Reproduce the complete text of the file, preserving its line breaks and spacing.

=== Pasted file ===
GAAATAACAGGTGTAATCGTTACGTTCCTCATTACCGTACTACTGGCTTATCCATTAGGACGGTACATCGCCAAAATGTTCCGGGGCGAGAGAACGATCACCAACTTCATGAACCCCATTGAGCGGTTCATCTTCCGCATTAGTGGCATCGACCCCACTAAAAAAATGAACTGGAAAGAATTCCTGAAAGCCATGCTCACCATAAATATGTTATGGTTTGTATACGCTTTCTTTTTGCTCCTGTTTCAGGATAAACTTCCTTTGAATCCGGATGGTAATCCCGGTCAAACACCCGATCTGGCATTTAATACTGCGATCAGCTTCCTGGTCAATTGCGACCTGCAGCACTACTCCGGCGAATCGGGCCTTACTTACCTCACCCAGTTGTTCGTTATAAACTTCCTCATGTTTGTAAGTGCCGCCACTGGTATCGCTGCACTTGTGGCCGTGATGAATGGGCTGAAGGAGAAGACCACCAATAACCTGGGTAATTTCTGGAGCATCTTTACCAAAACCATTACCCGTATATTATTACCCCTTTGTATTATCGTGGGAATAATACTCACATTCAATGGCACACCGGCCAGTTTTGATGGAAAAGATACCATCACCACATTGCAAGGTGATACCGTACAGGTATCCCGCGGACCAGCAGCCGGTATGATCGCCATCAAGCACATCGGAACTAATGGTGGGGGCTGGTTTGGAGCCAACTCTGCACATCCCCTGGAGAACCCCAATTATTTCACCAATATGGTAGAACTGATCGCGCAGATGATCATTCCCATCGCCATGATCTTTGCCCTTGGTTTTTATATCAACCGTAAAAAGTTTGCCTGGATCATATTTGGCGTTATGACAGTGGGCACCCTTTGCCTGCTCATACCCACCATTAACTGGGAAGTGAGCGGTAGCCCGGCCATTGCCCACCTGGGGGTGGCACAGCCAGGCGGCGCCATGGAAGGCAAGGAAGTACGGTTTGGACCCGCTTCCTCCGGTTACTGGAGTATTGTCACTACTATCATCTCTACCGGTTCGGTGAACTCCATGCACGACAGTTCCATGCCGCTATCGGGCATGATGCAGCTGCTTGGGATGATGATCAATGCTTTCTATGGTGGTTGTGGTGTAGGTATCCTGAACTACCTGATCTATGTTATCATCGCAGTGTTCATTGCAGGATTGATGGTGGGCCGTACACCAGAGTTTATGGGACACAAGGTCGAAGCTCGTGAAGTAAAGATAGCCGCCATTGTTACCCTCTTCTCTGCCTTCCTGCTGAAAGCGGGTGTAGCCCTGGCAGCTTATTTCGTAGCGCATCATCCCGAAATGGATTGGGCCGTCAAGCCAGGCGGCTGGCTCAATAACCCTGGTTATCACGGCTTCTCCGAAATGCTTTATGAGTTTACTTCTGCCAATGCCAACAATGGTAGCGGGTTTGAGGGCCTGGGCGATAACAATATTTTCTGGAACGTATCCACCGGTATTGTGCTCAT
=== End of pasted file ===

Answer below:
GAAATAACAGGTGTAATCGTTACGTTCCTCATTACCGTACTACTGGCTTATCCATTAGGACGGTACATCGCCAAAATGTTCCGGGGCGAGAGAACGATCACCAACTTCATGAACCCCATTGAGCGGTTCATCTTCCGCATTAGTGGCATCGACCCCACTAAAAAAATGAACTGGAAAGAATTCCTGAAAGCCATGCTCACCATAAATATGTTATGGTTTGTATACGCTTTCTTTTTGCTCCTGTTTCAGGATAAACTTCCTTTGAATCCGGATGGTAATCCCGGTCAAACACCCGATCTGGCATTTAATACTGCGATCAGCTTCCTGGTCAATTGCGACCTGCAGCACTACTCCGGCGAATCGGGCCTTACTTACCTCACCCAGTTGTTCGTTATAAACTTCCTCATGTTTGTAAGTGCCGCCACTGGTATCGCTGCACTTGTGGCCGTGATGAATGGGCTGAAGGAGAAGACCACCAATAACCTGGGTAATTTCTGGAGCATCTTTACCAAAACCATTACCCGTATATTATTACCCCTTTGTATTATCGTGGGAATAATACTCACATTCAATGGCACACCGGCCAGTTTTGATGGAAAAGATACCATCACCACATTGCAAGGTGATACCGTACAGGTATCCCGCGGACCAGCAGCCGGTATGATCGCCATCAAGCACATCGGAACTAATGGTGGGGGCTGGTTTGGAGCCAACTCTGCACATCCCCTGGAGAACCCCAATTATTTCACCAATATGGTAGAACTGATCGCGCAGATGATCATTCCCATCGCCATGATCTTTGCCCTTGGTTTTTATATCAACCGTAAAAAGTTTGCCTGGATCATATTTGGCGTTATGACAGTGGGCACCCTTTGCCTGCTCATACCCACCATTAACTGGGAAGTGAGCGGTAGCCCGGCCATTGCCCACCTGGGGGTGGCACAGCCAGGCGGCGCCATGGAAGGCAAGGAAGTACGGTTTGGACCCGCTTCCTCCGGTTACTGGAGTATTGTCACTACTATCATCTCTACCGGTTCGGTGAACTCCATGCACGACAGTTCCATGCCGCTATCGGGCATGATGCAGCTGCTTGGGATGATGATCAATGCTTTCTATGGTGGTTGTGGTGTAGGTATCCTGAACTACCTGATCTATGTTATCATCGCAGTGTTCATTGCAGGATTGATGGTGGGCCGTACACCAGAGTTTATGGGACACAAGGTCGAAGCTCGTGAAGTAAAGATAGCCGCCATTGTTACCCTCTTCTCTGCCTTCCTGCTGAAAGCGGGTGTAGCCCTGGCAGCTTATTTCGTAGCGCATCATCCCGAAATGGATTGGGCCGTCAAGCCAGGCGGCTGGCTCAATAACCCTGGTTATCACGGCTTCTCCGAAATGCTTTATGAGTTTACTTCTGCCAATGCCAACAATGGTAGCGGGTTTGAGGGCCTGGGCGATAACAATATTTTCTGGAACGTATCCACCGGTATTGTGCTCAT